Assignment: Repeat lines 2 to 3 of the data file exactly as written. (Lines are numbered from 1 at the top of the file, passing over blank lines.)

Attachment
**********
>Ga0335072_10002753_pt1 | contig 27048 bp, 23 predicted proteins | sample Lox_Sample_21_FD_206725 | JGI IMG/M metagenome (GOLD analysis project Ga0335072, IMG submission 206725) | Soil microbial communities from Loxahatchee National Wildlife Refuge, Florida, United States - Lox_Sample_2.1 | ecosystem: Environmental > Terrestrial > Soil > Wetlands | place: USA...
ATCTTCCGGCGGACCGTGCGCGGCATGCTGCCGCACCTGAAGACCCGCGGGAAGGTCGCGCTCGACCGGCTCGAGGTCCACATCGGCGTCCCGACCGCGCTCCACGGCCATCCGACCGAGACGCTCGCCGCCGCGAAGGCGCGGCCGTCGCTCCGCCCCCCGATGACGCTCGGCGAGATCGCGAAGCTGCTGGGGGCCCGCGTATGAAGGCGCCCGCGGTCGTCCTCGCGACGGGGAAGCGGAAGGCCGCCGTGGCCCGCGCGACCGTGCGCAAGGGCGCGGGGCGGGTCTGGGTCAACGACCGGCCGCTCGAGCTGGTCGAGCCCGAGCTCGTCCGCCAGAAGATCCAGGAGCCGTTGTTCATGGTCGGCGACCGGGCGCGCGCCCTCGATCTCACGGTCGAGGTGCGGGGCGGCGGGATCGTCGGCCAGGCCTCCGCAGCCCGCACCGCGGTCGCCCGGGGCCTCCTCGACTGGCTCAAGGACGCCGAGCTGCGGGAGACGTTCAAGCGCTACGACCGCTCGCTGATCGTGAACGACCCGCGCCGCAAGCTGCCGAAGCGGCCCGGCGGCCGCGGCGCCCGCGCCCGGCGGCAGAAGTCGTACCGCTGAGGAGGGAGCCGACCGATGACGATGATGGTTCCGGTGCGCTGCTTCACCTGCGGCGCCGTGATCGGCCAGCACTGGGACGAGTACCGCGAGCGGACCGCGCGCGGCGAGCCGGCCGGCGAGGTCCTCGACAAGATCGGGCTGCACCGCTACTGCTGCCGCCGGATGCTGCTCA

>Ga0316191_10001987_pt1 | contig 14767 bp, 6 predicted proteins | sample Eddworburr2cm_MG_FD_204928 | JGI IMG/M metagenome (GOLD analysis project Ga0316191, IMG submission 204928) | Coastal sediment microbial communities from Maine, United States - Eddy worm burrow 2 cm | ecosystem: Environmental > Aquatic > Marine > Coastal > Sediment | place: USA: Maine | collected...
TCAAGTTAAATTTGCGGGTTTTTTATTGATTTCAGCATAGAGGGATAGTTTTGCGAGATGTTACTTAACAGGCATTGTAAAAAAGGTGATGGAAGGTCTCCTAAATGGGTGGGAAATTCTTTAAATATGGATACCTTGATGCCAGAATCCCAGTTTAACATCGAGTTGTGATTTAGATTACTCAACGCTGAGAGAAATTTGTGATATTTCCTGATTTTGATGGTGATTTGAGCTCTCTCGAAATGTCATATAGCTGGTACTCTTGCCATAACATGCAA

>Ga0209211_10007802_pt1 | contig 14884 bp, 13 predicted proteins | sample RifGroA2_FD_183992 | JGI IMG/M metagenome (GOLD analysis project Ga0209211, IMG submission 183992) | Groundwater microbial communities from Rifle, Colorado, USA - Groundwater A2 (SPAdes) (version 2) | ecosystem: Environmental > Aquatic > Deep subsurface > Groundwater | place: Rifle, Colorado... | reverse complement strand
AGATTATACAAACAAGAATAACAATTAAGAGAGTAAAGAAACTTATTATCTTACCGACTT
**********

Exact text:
ATCTTCCGGCGGACCGTGCGCGGCATGCTGCCGCACCTGAAGACCCGCGGGAAGGTCGCGCTCGACCGGCTCGAGGTCCACATCGGCGTCCCGACCGCGCTCCACGGCCATCCGACCGAGACGCTCGCCGCCGCGAAGGCGCGGCCGTCGCTCCGCCCCCCGATGACGCTCGGCGAGATCGCGAAGCTGCTGGGGGCCCGCGTATGAAGGCGCCCGCGGTCGTCCTCGCGACGGGGAAGCGGAAGGCCGCCGTGGCCCGCGCGACCGTGCGCAAGGGCGCGGGGCGGGTCTGGGTCAACGACCGGCCGCTCGAGCTGGTCGAGCCCGAGCTCGTCCGCCAGAAGATCCAGGAGCCGTTGTTCATGGTCGGCGACCGGGCGCGCGCCCTCGATCTCACGGTCGAGGTGCGGGGCGGCGGGATCGTCGGCCAGGCCTCCGCAGCCCGCACCGCGGTCGCCCGGGGCCTCCTCGACTGGCTCAAGGACGCCGAGCTGCGGGAGACGTTCAAGCGCTACGACCGCTCGCTGATCGTGAACGACCCGCGCCGCAAGCTGCCGAAGCGGCCCGGCGGCCGCGGCGCCCGCGCCCGGCGGCAGAAGTCGTACCGCTGAGGAGGGAGCCGACCGATGACGATGATGGTTCCGGTGCGCTGCTTCACCTGCGGCGCCGTGATCGGCCAGCACTGGGACGAGTACCGCGAGCGGACCGCGCGCGGCGAGCCGGCCGGCGAGGTCCTCGACAAGATCGGGCTGCACCGCTACTGCTGCCGCCGGATGCTGCTCA

>Ga0316191_10001987_pt1 | contig 14767 bp, 6 predicted proteins | sample Eddworburr2cm_MG_FD_204928 | JGI IMG/M metagenome (GOLD analysis project Ga0316191, IMG submission 204928) | Coastal sediment microbial communities from Maine, United States - Eddy worm burrow 2 cm | ecosystem: Environmental > Aquatic > Marine > Coastal > Sediment | place: USA: Maine | collected...